Work from anywhere writing open source software with Mattermost
Open source companies are amazing places to work for engineers. Your work is showcased to the world through private open source companies like GitLab and HashiCorp (makers of Terraform and Vault), and through public ones like Elastic, GitHub, and RedHat—all of which have enormous impact.
We chatted with Corey Hulen, CTO and co-founder of the Mattermost open source project, to learn more about why developers who might be new to open source should consider joining an open source company like Mattermost, Inc.—which recently raised over $50 million of new funding—and what he’s excited about on Mattermost’s horizons.
How is being an engineer at Mattermost different than being an engineer somewhere else?
First of all, we were doing remote before remote was cool—before you had to do it. So I think we have a lot of methodologies and processes from being founded as a remote company versus other companies that are adapting into the mindsets.
People always ask what it takes to be successful in a remote company, and for remote work it’s two things. One is asynchronous written form communication. That’s a product we built, and that’s how we run our company. We’re solving problems that occur to us daily. As an engineer, that’s super fulfilling—like, “this annoys me like I’m gonna go try to fix it.”
The other is that you have to be internally motivated versus externally motivated. There’s nobody here monitoring you. It’s not about how much time you sit at your desk. We care about how much you contribute to the open source project and what you are doing to push that forward.
That creates a lot of flexibility in some respects, and it appeals to all different types of lifestyles. I’ve always been a night owl, and so it’s always been hard for me to adjust to “business” hours. I always like to say, if you want to sneak away for half an hour in the middle of the day and go walk your dog or watch kids play soccer, we just don’t care. What we care about is what you’re contributing.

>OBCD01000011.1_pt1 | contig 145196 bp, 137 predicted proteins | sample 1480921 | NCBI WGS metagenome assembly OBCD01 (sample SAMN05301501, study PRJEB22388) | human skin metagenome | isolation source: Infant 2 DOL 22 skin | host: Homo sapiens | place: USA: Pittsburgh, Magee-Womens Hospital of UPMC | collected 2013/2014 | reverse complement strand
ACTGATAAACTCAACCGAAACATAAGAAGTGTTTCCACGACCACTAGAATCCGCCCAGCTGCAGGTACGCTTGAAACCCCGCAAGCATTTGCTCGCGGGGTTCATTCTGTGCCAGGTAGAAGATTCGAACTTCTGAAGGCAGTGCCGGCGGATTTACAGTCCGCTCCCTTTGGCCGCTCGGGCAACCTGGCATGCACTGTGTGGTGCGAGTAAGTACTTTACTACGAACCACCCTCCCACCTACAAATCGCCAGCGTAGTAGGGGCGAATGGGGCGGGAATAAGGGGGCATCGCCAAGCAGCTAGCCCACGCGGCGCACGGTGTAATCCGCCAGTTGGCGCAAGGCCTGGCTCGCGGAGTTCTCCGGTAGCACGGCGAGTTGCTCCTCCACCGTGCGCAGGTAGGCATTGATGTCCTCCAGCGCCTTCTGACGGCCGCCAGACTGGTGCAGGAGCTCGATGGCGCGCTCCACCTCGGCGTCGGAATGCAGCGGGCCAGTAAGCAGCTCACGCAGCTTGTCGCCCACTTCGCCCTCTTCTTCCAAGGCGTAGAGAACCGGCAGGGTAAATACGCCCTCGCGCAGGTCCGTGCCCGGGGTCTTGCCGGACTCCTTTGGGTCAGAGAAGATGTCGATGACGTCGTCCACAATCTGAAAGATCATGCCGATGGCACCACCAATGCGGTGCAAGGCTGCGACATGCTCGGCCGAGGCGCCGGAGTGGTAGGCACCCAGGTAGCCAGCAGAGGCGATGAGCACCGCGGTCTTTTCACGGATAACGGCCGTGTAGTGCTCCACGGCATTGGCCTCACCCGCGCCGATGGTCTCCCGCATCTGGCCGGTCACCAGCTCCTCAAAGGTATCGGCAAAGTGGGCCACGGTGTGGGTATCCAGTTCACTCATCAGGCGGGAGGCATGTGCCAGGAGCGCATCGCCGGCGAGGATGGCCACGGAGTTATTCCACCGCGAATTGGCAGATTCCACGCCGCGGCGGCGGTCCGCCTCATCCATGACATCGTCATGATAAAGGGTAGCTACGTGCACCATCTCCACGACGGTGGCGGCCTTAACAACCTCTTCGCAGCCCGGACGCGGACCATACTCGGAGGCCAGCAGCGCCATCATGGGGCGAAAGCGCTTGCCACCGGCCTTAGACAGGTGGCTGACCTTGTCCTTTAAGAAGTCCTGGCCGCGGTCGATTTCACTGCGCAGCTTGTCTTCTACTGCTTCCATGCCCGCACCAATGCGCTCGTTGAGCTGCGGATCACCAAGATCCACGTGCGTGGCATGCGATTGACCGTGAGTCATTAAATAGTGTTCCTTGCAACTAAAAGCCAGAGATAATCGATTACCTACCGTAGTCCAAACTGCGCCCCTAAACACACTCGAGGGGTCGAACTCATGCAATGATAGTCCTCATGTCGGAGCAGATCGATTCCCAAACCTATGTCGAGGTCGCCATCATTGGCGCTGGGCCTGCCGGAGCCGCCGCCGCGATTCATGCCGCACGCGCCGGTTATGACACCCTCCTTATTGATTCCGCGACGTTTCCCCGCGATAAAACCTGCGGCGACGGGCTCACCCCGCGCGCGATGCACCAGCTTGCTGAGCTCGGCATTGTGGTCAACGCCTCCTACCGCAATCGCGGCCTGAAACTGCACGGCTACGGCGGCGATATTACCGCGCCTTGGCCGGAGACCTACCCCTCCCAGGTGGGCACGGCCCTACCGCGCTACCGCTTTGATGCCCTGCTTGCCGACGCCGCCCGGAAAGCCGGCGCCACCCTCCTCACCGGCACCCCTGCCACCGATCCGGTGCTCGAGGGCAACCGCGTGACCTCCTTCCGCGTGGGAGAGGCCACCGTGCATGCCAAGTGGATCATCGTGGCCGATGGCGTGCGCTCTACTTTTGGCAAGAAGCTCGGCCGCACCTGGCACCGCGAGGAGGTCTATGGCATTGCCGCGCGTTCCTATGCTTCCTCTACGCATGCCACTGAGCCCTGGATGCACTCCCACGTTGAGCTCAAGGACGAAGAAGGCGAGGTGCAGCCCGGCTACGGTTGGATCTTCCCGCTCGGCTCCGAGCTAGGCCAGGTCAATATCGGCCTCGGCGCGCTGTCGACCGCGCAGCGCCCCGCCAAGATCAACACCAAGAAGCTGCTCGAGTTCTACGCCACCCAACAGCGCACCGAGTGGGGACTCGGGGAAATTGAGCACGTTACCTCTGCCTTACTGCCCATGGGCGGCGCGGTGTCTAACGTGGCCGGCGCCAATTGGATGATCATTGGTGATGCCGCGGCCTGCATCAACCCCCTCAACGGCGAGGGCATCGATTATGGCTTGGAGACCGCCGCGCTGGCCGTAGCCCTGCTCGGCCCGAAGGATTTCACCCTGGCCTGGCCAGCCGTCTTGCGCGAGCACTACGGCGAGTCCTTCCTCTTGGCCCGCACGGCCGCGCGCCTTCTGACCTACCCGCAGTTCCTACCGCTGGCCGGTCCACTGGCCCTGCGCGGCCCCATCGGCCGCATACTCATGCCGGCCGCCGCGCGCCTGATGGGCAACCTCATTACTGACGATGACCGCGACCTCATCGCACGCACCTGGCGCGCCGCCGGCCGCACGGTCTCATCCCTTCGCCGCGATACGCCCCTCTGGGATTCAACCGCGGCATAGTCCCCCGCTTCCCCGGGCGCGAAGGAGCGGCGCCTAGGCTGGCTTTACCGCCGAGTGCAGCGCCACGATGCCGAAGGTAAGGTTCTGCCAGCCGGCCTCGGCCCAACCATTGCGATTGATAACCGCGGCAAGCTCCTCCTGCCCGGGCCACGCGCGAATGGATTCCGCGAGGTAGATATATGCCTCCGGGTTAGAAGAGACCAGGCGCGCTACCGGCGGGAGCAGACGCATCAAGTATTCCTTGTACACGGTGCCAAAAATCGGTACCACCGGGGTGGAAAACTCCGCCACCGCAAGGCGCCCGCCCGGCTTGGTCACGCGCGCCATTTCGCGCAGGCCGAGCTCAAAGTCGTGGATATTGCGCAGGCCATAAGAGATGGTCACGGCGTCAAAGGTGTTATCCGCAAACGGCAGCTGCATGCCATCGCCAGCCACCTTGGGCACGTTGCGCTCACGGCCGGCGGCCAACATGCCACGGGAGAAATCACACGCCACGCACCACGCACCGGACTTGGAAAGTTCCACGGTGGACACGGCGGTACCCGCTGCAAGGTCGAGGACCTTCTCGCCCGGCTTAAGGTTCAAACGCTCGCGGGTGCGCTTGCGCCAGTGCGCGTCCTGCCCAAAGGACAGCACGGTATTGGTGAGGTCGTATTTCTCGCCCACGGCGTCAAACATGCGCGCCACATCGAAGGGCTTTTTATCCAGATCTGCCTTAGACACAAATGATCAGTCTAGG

The second thing about Mattermost is that we’re an open source company. There’s a lot of reasons to contribute to open source, whether you’re interested in the technology itself, or you want to build your resume. At Mattermost, engineers use their personal GitHub accounts to code, so that’s street cred that you’ll take with you. Most engineers get to keep and share the vast majority of the code they write here. That is really valuable for a lot of us.
We’re at that stage where you can see in the contributions from the community and in the customer base what people are doing, and they’re all super fascinating. We have these amazing customers using Mattermost in ways that really inspire us. They’re using Mattermost to plan space missions, fight COVID, build electric cars, create some of the world’s most popular video games. It is really incredible to be able to show your friends and family the code you wrote that’s helping do all that.
That’s the power of being paid to work in open source.
Can you tell us what it was like going from a closed source company to an open source company?
There’s a lot to talk about here. I think the first point is really impact.
When I worked in the closed source industry, I always felt a little guilty because most closed source companies really stand on the shoulders of open source giants. Now that I get paid to write open source software, it’s been a huge opportunity to give back to the world, instead of only taking. We’re creating a lot of software that people are using and learning from, and as an engineer, I feel our team’s impact is somewhere between a hundred times to a thousand times greater than if we were only writing closed source software. We still have some closed source software at Mattermost, but it’s a very small portion of what we do.
I think the second point is quality. And I know I’ve been guilty of this when I worked at Microsoft and at other organizations where something needs to get done, you bang it out, check it in, it works, and you’re just like, “Oh my goodness, that’s some pretty nasty code. Good thing it’s in the bowels of some system somewhere and no one will ever see it.” With open source, you’ve got your name attached to your code in a very public manner, and it’s kind of permanent. So there’s this sense of wanting to make everything cleaner and tighter and becoming more methodical in your process.
What actually happens is that when someone from closed source works in open source, they often slow down at first. They get nervous—a little bit of stage fright showing off their work—but the end result is what they put out is either pretty good, or if it’s not, there’s this kind of urgency to fix it. And what happens over time is that code quality is naturally higher when engineers are open sourcing their work. And so as an organization, we’re more productive because of that quality.
I think third is that there’s a sense of ownership over what you’ve contributed. Whether you’re making a big contribution or a small one, everything moves the community forward and the open source project forward in monumental ways, but in very different ways. I use Matterbuild as our example of this. It’s an internal build tool. We have an engineer who worked on Matterbuild and it has no value except to us as a company. For closed source, you would just have to put on your resume that you built an internal build tool. But with open source you can even share what you’ve done with internal tools to the world. You get that street cred and can show off the hard work you’ve done.